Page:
Stress at work

According to the safety watchdog the Health and Safety Executive (HSE) stress is “the adverse reaction people have to excessive pressure or other types of demands placed on them”. 

It also makes clear that stress is different from pressure. While pressure can be a motivator, prolonged stress becomes a risk to health and safety.

Work stress can lead to mental and physical ill-health including depression, anxiety and depression. It can also increase the likelihood of accidents at work as people are more likely to make mistakes when they are stressed. 

One of the most innovative unions addressing this issue, Prospect, has been campaigning under “Stress, Stigma and Solutions”. It recognises that when dealing with stress you also need to tackle the stigma – otherwise the size of the problem won’t be known and you will not get a proper solution and therefore will not have a positive impact. Prospect is active in encouraging solutions to make a difference to individuals’ and their organisations’.  See

Signs of stress

The HSE says that stress can show itself in many different ways. It advises managers to look for changes in the way people behave that could be linked with excessive pressures at work.  The following short-term and long-term symptoms can all be signs of work stress and something you also, as an individual, should be aware of:

  • Changed moods, anxiety, depression, negative thoughts and disturbed sleep patterns.
  • Changes in heart rate, increased blood pressure, “palpitations” and hypertension (high blood pressure).
  • Sweating, reddening, blushing, eczema and psoriasis.
  • Muscle stiffness and soreness.
  • “Butterflies” in the stomach, dry mouth and appetite suppression.
  • Increased susceptibility to some infectious diseases.

Stress, your rights and the law

The Health and Safety at Work Act requires employers to protect the health, safety and welfare of their employees and this includes taking reasonable steps to prevent or control the risks of work-related stress.  The TUC says that stress is a hazard covered by the Health and Safety at Work Act in the same way as any other hazard, such as a hazardous substance or an unguarded piece of machinery.

Case law has established that employers must protect the mental as well as physical welfare of their employees. The first case to test this in the courts was Walker v Northumberland County Council [1995] IRLR 3. It confirmed that as part of the employer’s general duty of care to provide a safe workplace, they must also take reasonable steps to avoid exposing employees to a health-endangering workload.

In addition, under the Management of Health and Safety at Work Regulations, employers must carry out a risk assessment. This should assess the risks to the mental as well as physical health of their employees. Where the risk assessment finds that there are significant risks of exposure to stress, they must take measures to manage those risks.

Managing work-related stress – the Management Standards

HSE developed guidance that integrates an understanding of stress into normal management practices – called the Management Standards; they refer to 6 organisational factors that, if met, promote health. These are:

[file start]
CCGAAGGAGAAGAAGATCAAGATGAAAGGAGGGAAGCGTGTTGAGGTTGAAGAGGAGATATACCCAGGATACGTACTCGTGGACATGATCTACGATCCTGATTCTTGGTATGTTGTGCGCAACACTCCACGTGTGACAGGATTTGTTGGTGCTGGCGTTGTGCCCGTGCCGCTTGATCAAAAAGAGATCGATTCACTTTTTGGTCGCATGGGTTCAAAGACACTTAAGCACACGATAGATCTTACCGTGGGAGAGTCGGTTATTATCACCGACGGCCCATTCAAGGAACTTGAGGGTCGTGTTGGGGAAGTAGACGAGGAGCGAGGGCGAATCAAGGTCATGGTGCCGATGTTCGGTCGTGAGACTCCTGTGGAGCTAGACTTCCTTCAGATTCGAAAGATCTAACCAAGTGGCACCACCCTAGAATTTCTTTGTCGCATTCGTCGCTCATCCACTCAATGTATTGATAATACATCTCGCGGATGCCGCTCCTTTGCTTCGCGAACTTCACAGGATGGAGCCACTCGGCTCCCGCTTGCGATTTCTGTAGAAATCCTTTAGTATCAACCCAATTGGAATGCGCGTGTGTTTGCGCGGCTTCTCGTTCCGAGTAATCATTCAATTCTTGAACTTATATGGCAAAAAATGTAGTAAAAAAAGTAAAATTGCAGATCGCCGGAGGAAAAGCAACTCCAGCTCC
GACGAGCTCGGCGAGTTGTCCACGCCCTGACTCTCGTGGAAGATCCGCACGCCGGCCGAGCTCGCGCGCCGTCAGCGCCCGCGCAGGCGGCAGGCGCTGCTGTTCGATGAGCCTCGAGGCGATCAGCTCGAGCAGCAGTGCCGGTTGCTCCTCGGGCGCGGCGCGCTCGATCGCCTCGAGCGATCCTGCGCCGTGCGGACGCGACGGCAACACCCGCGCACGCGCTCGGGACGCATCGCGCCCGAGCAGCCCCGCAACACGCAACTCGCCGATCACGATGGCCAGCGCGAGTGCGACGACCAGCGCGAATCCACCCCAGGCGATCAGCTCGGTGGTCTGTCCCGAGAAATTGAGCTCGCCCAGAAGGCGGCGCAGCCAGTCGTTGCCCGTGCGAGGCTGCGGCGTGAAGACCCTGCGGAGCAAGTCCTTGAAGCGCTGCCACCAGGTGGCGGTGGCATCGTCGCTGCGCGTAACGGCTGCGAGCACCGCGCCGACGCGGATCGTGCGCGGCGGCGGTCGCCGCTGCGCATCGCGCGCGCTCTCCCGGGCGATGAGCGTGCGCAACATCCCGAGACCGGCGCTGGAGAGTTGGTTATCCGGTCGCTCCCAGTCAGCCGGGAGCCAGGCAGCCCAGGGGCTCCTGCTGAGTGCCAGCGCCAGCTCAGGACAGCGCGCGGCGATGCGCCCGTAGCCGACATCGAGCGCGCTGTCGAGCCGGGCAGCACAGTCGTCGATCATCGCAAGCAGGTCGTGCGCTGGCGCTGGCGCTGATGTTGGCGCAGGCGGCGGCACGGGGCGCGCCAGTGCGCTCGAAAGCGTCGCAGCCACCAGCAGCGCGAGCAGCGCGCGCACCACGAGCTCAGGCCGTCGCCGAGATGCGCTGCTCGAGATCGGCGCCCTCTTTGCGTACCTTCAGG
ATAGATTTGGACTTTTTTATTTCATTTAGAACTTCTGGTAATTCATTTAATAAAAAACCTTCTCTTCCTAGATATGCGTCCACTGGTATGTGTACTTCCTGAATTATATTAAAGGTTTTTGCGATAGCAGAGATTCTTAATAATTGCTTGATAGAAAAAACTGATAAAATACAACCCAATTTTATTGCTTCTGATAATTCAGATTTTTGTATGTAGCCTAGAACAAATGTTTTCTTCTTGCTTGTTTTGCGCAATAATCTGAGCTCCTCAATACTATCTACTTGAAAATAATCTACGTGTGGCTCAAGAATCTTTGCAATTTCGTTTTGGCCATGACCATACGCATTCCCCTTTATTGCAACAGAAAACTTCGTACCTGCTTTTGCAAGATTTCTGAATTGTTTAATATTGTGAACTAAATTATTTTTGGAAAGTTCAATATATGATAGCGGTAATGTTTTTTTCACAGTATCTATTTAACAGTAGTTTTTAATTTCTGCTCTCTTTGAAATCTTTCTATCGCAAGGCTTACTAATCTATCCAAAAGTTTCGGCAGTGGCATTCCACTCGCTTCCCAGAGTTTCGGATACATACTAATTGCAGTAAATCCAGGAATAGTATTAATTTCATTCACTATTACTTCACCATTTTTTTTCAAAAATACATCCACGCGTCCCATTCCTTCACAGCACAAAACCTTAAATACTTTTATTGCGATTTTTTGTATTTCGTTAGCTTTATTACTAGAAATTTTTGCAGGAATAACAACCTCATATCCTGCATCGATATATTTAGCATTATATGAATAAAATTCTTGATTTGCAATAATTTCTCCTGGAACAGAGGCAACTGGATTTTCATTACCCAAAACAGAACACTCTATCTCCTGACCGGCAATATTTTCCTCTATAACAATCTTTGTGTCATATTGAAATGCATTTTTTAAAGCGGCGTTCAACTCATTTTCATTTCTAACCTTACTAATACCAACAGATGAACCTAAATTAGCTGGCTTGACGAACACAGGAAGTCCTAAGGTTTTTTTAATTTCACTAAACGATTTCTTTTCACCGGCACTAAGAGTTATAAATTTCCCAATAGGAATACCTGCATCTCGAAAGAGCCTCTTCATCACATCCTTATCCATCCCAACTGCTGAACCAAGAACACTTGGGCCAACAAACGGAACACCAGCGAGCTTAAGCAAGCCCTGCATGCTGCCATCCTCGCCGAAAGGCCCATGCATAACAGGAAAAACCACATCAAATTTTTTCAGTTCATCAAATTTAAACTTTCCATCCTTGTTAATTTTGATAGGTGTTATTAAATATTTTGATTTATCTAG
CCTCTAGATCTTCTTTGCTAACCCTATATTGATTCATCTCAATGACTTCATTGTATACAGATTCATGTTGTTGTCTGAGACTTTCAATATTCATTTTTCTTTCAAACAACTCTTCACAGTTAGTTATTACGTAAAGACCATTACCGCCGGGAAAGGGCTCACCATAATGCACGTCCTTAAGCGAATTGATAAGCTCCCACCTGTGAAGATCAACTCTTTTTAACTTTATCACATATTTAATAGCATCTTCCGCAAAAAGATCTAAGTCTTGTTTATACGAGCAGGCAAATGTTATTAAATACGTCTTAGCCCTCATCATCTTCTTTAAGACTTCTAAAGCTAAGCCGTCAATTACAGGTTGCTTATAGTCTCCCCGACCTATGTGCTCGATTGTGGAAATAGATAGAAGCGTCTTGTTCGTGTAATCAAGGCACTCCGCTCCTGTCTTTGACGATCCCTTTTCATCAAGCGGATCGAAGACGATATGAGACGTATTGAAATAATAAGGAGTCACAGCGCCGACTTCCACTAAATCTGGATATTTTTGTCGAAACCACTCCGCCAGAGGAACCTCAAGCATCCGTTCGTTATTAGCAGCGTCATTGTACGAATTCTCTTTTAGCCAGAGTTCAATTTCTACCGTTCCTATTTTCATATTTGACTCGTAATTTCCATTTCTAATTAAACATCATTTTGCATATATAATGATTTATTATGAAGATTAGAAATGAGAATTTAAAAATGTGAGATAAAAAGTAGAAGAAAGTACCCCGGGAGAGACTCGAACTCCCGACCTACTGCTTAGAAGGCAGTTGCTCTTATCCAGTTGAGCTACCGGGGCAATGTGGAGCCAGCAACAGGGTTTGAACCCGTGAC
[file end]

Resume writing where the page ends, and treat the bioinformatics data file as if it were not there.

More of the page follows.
• Control – how much say people have in the way they carry out their work.
  • Support – the encouragement and resources the employer, line managers and colleagues provide.
  • Relationships – good practice includes promoting positive working to avoid conflict and having in place effective measures to deal with unacceptable behaviour (such as bullying which is a major cause of work stress).
  • Role – being clear about employees’ roles and avoiding conflicting roles.
  • Change – effectively managing and communicating organisational change.

Prospect fully supports these but is campaigning for a 7th factor. Under Prospect’s “Good Work” campaign it encourages organisational fairness because the evidence shows fair companies are healthier.

Stress management techniques

Be wary of stress management approaches that individualizes stress. Where organisations’ focus on resilience, this is acceptable provided it includes organisational resilience. The TUC, quite rightly, warns against a resilience approach solely focussing on workers.  

What should be included in a good stress policy?

A far better approach to managing stress is to have an effective policy that is put into practice. The TUC advises that a good stress policy should:

  • Recognise that stress is a health and safety issue and is about the organisation of work.
  • Be developed jointly and agreed with trade unions and have commitment from the very top of the organisation.
  • Be based on a fair blame-free approach and apply to everyone.

It should:

  • Prevent work stress by identifying its causes and eliminating them, where possible.
  • Recognise and deal with stress-related problems through consultation, participation and cooperation.
  • Ensure that managers, supervisors and employees are trained and recognise to deal with and prevent work-related stress.
  • Include the rehabilitation of employees suffering stress and independent confidential counselling.
  • Contain agreed arrangements for joint monitoring and review to assess the effectiveness of the policy.

An example of a stress policy can be found on the HSE website.

For more information to address stress, listen to Prospect’s podcast “Looking after your own work stress”.